Kenyan police have arrested a British aristocrat who shot a man dead on his family's ranch a little over a year after killing a game warden on the premises, police said yesterday.
They said Thomas Cholmondeley, son of the fifth Baron Delamere and great-grandson of Kenya's most prominent early British settler, was arrested along with a friend overnight after he told authorities he fired at a suspected poacher on the ranch in the central Rift Valley.
"We have arrested Tom and his colleague and they are currently being held at the Central Police Station in Nakuru and investigations are going on," said a senior police official in Naivasha, about 90km northwest of Nairobi.
"We have recovered a 0.303 rifle and five rounds of 0.308mm bullets from the suspect," he added.
Former Safari Rally driver Carl Jean-Pierre Tundo was arrested along with Cholmondeley, who last year escaped murder charges after killing a game warden on his 40,500 hectare Delamere estate.
Cholmondeley said they were taking an evening walk late on Wednesday when they encountered five armed men carrying dead impala, according to police.
"When the men armed with machetes, arrows and bows were challenged to stop, they released two dogs onto the duo, and in the process, Tom shot dead two dogs and shot one suspect on the pelvic bone and the rest fled," police said.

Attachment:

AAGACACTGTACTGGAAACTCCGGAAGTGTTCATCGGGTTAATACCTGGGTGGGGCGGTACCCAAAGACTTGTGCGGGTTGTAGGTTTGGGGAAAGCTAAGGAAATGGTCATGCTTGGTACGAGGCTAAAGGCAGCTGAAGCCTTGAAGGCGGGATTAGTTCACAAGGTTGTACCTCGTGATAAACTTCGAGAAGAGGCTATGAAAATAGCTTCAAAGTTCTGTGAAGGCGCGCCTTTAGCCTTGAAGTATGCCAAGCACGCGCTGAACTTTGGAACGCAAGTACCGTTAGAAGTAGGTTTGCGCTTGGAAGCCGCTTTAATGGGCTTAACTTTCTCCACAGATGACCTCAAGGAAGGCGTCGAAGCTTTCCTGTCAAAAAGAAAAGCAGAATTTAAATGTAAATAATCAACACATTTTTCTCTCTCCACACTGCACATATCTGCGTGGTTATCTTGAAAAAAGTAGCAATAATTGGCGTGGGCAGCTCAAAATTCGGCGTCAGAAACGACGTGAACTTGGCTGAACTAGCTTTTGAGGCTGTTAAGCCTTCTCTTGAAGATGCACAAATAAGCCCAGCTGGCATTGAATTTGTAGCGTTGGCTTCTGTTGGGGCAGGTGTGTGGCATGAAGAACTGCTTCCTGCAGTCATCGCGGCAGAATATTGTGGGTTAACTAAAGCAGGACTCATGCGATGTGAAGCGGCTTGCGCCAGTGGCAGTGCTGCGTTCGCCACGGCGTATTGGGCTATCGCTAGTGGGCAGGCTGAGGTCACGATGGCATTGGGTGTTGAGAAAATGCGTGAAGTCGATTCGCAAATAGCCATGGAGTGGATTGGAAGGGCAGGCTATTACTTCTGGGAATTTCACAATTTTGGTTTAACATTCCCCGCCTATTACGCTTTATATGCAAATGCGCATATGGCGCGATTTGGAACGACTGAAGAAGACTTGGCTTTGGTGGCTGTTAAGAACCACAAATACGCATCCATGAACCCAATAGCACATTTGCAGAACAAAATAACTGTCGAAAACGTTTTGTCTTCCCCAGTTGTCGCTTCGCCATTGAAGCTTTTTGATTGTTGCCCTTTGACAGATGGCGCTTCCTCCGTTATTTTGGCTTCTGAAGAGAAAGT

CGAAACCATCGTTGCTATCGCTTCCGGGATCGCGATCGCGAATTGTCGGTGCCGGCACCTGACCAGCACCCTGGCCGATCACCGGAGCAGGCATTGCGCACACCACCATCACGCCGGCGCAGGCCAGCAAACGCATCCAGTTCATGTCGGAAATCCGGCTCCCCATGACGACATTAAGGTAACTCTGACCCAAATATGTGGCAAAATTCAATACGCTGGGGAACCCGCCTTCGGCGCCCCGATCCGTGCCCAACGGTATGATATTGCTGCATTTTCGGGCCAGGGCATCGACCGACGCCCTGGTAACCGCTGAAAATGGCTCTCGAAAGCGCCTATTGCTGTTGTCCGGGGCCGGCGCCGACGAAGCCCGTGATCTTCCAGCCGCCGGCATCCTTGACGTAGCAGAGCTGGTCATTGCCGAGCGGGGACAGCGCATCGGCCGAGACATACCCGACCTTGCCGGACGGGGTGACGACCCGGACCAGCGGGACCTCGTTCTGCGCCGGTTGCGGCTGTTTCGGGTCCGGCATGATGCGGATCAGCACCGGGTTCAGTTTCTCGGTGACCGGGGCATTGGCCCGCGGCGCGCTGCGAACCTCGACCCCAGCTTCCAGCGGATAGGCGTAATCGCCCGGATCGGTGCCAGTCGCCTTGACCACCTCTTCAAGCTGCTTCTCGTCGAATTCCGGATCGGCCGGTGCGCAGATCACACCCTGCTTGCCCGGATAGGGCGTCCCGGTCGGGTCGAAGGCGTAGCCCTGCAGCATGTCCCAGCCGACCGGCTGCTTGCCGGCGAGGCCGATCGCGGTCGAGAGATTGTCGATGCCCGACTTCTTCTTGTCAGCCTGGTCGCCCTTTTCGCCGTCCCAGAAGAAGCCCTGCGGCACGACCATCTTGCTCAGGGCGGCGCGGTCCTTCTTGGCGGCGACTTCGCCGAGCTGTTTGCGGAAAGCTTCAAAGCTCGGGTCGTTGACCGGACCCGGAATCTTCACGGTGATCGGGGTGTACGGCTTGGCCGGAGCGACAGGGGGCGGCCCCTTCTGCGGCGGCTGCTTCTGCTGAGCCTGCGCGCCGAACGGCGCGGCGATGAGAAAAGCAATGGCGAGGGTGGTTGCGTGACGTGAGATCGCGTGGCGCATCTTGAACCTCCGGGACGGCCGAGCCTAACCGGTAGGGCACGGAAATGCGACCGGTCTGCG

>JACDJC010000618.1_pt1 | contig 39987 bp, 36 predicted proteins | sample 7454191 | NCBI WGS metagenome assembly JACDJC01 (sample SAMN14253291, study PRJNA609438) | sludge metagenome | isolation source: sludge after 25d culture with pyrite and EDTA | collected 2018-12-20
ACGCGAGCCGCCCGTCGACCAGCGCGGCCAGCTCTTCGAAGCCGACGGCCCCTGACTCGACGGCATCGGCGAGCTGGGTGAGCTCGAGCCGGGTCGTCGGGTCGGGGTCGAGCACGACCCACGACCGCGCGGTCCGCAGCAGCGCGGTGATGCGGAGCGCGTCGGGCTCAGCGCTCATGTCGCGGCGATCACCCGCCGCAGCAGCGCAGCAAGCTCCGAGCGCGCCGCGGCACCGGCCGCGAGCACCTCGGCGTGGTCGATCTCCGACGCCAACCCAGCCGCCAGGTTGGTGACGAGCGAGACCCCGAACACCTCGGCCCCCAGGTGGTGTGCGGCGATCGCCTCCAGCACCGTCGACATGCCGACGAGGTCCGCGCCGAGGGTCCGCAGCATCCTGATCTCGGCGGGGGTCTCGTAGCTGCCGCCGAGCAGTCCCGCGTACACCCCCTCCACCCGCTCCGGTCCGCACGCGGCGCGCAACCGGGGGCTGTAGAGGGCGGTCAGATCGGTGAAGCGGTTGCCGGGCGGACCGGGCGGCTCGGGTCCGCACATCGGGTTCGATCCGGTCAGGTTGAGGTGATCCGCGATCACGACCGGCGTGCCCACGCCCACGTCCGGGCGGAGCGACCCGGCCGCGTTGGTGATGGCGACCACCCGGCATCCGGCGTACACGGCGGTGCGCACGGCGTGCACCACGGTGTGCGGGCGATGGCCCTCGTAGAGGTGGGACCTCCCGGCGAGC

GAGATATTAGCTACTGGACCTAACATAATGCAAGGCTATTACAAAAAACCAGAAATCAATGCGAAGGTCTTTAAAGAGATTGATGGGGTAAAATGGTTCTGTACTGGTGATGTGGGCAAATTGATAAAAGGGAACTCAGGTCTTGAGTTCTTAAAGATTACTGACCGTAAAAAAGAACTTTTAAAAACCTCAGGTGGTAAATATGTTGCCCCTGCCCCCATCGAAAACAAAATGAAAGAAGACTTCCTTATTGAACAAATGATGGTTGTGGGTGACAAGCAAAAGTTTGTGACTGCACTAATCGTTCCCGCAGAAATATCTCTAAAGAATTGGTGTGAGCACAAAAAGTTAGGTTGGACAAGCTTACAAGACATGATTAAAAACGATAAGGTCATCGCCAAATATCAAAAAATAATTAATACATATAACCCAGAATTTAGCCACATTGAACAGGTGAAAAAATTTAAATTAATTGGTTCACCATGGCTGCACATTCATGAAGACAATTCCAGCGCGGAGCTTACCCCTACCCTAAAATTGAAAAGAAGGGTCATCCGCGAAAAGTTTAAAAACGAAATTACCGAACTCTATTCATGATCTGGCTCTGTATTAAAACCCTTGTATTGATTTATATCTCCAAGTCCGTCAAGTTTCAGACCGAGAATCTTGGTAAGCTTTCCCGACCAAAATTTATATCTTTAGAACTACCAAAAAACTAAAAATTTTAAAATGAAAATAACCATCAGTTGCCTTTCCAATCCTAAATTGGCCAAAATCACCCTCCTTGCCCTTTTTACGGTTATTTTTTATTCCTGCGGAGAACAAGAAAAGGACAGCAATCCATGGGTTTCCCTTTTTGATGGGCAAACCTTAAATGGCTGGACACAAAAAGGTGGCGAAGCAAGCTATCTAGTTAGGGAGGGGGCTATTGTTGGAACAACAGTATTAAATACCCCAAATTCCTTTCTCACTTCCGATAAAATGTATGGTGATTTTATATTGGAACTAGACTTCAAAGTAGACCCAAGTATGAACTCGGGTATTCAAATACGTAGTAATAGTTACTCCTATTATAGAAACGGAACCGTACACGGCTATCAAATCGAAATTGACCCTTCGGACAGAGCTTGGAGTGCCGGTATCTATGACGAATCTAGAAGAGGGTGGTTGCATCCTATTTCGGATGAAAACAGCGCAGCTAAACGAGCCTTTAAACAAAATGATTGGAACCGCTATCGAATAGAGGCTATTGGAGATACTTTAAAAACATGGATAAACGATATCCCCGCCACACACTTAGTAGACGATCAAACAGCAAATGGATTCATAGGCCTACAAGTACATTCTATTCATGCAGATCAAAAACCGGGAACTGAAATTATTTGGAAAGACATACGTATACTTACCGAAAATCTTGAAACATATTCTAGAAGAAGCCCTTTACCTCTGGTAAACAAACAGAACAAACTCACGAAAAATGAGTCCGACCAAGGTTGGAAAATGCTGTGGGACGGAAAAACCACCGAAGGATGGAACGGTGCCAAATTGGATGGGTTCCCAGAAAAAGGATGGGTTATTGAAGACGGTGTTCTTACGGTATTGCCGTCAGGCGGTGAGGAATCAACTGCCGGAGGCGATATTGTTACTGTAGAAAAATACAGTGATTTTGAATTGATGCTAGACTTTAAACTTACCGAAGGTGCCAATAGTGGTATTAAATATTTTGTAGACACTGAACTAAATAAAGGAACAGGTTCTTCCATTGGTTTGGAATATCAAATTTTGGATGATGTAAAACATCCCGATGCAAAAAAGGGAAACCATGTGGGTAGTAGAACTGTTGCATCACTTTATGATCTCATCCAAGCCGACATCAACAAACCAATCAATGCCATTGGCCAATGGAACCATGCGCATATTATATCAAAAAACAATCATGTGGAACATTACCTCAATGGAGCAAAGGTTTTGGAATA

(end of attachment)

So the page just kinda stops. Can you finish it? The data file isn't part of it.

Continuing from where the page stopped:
After the incident, he reported the matter to police.
The as yet unidentified man died of his wounds en route to a hospital, just over a year after Cholmondeley shot and killed an undercover Kenya Wildlife Service (KWS) officer on the same ranch.
"Tom claims the man was a poacher who was slaughtering a wild animal on his farm when he shot him deep in the bush," Naivasha police commander Simon Kiragu said, adding that Cholmondeley had admitted to using an assault rifle.
The shooting is likely to spark major controversy in the Rift Valley where resentment over the dropping of murder charges against Cholmondeley last year still runs high among the region's indigenous Maasai community.
On April 19 last year, Cholmondeley, 48, shot and killed KWS ranger Simon Ole Sasina, a Maasai, who had gone to the Delamere's Soysambu ranch to investigate charges that it was involved in the illegal bushmeat trade.
He admitted to the shooting but insisted he acted in self-defense. He was initially charged with murder, but prosecutors dropped the case, prompting nationwide outrage and mass protests by members of the Maasai tribe.
At the time, some Maasai threatened to attack the Delamere ranch and other European-owned farms in the region that was once known as "Happy Valley" for its eccentric, decadent and often controversial colonial-era residents.
A commission of inquiry formed after the charge was dropped has yet to deliver a ruling in the matter, which ripped open festering resentments and highlighted growing security fears among expatriates, at least four of whom have been killed in apparent robberies in the Rift Valley since 2004.
Cholmondeley's case has received particular attention due to his family history. His great-grandfather Hugh was a major player in the British colonization of Kenya in the late 19th and early 20th centuries.
His grandfather achieved notoriety in 1955 when he married Diana Broughton, the central figure in the murder of her lover, Josslyn Hay, the 22nd Earl of Errol, on the outskirts of Nairobi in 1941.